Nelson Children about 1933

Front: Neils, Hilda, Irene, Hazel

Back: Carl, Edward, Audrey and Beulah

Every winter a spring flooded the creek and provided a skating rink where we skated around big trees and brush piles. The fact that we didn't all have skates didn't spoil our hockey games one bit. We just wore our winter boots and slapped at the puck with our bent willow clubs that served as hockey sticks. Sometimes Dad would tend goal. His big felt boots were ideal shin pads, and a scoop shovel was his goalie stick.

Berry picking was a never ending job in the summer. The little kids picked in a cup, the bigger ones were expected to fill a syrup pail, and Mom and Dad picked into a large milk pail. It became a special outing when Mom packed a big picnic lunch, we loaded everyone into the wagon, travelled a few miles to the blueberry patch in the jack pines and spent most of the day there. Occasionally these outings were shared with Ockermans, or other neighbors, and we kids really had fun.


Our old log house - about 1940

Then too in the summer there were Sunday trips for the whole family, to the Gamier Lake. Mom would pack enough lunch, salads etc., for dinner and supper and we would load up in the wagon and take off in early forenoon. Usually the Ockerman and Dahlgren families would join us for these outings, and we had wonderful times together. There was good fishing for the older ones and us smaller kids would spend the day splashing around in the cool lake waters. We had great fun riding around on old logs that were floating there in the lake. There is nothing to compare with the taste of fresh fried fish at the lake, and we thoroughly enjoyed every mouthful. When evening came we would start off for home again. Us kids would snuggle down in the bottom of the wagon box and doze off as we rode home over the rough bumpy roads.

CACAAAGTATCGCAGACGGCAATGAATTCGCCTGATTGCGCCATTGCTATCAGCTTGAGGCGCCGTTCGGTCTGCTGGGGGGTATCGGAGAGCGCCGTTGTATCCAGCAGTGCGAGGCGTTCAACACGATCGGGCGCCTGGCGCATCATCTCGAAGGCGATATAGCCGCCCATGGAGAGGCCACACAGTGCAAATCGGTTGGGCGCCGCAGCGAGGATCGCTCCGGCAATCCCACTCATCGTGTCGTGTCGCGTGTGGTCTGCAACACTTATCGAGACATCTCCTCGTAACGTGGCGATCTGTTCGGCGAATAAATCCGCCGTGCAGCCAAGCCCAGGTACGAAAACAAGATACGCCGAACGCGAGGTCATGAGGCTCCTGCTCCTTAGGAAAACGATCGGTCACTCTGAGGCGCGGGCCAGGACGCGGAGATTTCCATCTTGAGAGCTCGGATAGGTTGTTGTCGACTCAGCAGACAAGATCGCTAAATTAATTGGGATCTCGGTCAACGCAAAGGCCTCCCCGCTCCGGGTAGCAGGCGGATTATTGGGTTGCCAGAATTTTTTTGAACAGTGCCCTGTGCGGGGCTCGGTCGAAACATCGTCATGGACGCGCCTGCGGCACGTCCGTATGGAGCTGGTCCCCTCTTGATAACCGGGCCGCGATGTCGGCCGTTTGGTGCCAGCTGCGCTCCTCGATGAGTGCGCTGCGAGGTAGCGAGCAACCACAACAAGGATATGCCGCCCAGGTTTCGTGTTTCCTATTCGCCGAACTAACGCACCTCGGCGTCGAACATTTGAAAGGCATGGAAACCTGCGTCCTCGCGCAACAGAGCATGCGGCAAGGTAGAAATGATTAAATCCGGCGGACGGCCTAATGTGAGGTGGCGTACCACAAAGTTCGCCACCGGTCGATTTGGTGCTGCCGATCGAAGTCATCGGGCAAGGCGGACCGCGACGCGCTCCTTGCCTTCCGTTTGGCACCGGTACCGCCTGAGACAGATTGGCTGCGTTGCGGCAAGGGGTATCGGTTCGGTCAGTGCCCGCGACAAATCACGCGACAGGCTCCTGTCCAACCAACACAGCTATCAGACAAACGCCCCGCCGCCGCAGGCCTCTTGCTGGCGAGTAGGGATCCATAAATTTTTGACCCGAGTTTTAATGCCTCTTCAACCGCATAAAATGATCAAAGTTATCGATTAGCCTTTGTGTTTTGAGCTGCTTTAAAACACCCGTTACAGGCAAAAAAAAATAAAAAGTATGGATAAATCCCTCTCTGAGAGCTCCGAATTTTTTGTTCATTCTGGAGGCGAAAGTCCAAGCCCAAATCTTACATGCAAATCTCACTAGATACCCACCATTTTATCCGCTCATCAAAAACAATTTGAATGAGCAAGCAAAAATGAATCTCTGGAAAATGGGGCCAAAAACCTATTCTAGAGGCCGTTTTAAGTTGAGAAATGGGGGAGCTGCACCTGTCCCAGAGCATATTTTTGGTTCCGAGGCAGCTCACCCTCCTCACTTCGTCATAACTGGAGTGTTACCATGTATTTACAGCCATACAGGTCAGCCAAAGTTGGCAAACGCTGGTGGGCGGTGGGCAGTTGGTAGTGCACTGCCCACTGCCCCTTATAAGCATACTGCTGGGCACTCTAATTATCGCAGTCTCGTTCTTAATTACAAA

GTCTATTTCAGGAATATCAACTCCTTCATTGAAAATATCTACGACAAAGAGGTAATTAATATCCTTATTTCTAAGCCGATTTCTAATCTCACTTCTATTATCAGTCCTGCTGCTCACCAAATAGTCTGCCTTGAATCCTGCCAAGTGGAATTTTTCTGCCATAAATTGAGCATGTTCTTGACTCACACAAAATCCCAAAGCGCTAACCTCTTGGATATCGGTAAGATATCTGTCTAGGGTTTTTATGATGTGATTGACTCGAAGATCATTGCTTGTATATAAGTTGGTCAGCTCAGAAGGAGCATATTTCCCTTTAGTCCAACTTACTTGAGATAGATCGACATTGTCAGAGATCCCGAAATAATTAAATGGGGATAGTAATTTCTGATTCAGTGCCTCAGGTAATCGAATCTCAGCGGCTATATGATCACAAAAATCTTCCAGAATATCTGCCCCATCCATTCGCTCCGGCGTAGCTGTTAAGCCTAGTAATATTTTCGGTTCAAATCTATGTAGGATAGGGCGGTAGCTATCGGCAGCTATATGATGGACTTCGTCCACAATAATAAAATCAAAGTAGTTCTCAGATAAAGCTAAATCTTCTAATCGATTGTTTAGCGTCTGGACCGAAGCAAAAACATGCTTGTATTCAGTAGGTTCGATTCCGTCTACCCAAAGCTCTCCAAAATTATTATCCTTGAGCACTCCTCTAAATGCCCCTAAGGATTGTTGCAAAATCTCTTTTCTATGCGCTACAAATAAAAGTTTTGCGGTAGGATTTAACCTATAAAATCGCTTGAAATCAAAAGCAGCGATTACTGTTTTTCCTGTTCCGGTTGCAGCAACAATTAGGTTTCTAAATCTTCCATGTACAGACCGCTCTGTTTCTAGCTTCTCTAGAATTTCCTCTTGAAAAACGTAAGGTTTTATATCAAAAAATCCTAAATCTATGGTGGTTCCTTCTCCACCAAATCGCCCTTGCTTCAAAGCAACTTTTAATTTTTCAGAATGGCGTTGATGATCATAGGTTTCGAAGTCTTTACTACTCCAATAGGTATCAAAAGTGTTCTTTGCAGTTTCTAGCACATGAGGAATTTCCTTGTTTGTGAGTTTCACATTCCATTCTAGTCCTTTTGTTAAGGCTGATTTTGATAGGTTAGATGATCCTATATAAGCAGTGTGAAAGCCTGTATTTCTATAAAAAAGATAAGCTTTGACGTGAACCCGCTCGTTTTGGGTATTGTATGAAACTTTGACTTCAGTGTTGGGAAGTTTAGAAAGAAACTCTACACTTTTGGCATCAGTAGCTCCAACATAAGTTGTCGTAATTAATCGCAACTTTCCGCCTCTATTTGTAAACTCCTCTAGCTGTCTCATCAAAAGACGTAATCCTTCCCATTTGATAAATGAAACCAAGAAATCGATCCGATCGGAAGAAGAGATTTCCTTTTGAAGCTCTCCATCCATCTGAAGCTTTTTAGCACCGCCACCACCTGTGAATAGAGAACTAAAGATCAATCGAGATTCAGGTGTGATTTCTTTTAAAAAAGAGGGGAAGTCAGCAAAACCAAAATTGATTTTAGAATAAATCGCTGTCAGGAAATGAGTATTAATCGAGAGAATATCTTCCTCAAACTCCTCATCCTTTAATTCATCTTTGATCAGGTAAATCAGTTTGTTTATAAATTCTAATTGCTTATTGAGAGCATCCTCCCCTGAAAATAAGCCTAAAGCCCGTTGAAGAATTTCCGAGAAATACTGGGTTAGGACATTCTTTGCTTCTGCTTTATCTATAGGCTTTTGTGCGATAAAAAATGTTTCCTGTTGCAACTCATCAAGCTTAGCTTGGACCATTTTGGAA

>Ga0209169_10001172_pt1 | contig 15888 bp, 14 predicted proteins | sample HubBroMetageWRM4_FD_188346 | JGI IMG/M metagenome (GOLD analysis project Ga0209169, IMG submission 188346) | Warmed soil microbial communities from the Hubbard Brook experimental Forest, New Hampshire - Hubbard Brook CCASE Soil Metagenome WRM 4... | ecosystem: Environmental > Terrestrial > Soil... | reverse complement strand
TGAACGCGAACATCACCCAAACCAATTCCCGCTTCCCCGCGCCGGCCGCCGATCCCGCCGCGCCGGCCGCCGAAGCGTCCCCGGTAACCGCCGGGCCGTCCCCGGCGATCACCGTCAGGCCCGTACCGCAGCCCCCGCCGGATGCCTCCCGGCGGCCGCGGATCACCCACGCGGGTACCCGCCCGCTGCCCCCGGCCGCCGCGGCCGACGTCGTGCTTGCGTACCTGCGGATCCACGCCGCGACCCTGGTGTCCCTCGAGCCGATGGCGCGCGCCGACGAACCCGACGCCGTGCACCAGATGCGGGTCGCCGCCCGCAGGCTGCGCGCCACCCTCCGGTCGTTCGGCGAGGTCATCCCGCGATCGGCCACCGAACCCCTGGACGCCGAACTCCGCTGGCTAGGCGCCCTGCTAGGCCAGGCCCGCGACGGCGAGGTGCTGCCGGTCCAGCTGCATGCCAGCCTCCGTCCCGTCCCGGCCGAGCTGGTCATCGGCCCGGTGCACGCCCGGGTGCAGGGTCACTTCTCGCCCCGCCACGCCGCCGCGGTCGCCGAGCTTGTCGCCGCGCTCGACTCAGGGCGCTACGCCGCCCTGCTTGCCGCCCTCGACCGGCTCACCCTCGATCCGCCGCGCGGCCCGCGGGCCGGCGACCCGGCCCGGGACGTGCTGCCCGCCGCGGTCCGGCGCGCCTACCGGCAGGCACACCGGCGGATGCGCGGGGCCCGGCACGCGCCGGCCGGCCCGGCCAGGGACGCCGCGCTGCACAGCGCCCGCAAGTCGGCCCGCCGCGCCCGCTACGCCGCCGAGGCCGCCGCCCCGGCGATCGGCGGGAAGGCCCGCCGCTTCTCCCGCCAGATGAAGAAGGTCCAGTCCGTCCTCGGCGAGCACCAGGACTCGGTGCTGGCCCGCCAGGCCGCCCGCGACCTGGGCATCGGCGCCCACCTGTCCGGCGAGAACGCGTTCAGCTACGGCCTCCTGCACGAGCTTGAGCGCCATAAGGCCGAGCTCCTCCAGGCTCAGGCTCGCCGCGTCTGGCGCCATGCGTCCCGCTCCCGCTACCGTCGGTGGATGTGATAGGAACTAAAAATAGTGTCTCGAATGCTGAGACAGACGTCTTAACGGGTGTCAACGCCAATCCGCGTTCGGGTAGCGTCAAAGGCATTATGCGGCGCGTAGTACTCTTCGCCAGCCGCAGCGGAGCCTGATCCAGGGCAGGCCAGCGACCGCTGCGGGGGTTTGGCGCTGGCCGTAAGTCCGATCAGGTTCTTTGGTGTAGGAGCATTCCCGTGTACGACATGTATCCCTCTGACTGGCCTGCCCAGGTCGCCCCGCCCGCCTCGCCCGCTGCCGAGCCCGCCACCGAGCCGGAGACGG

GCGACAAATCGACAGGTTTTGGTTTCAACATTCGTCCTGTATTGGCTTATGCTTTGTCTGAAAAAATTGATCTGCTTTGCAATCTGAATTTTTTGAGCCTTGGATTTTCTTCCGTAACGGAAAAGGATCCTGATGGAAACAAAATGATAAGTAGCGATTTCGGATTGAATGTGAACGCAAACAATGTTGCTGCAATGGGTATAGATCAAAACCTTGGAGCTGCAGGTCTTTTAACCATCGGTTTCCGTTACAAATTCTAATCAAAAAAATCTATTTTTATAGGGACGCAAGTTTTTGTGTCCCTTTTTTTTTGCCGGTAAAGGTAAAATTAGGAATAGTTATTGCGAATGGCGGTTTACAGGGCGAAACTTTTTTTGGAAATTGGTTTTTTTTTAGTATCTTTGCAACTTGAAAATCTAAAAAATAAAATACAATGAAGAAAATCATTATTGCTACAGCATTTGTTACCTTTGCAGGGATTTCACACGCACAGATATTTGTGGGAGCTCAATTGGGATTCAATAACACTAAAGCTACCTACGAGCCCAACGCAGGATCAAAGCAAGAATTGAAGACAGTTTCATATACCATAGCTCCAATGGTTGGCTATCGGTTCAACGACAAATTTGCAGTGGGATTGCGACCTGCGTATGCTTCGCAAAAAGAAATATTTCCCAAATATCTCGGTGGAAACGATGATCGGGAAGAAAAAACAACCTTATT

In winter the boys helped Dad cut ice blocks from Frisby's Lake, haul them home with team and sleigh and pack them in sawdust in the ice house. This ice was used all summer to keep the cream and milk cool.

On sunny Sunday afternoons some of this ice was chipped fine with an axe, packed into the ice cream freezer, and Dad started cranking. A gang of young people usually gathered at our place to play ball, tag and other games that were easily organized and required a minimum of equipment. Mom's ice cream recipe was the best ever and often she mixed two or three batches of it before everyone had their fill. A small smoke house stood on the side hill below the house. It was a chore to keep the fire smouldering just right all day long but we didn't' mind this job because it was easy to reach in and pinch off a tasty bit of smoked fish or meat.


1942: The Nelson Gang

L to R: Mr and Mrs Nelson, Hilda, Audry, Hazel, Edward, Irene, Beulah, Carl

Neil, and Orval Lorenson in front.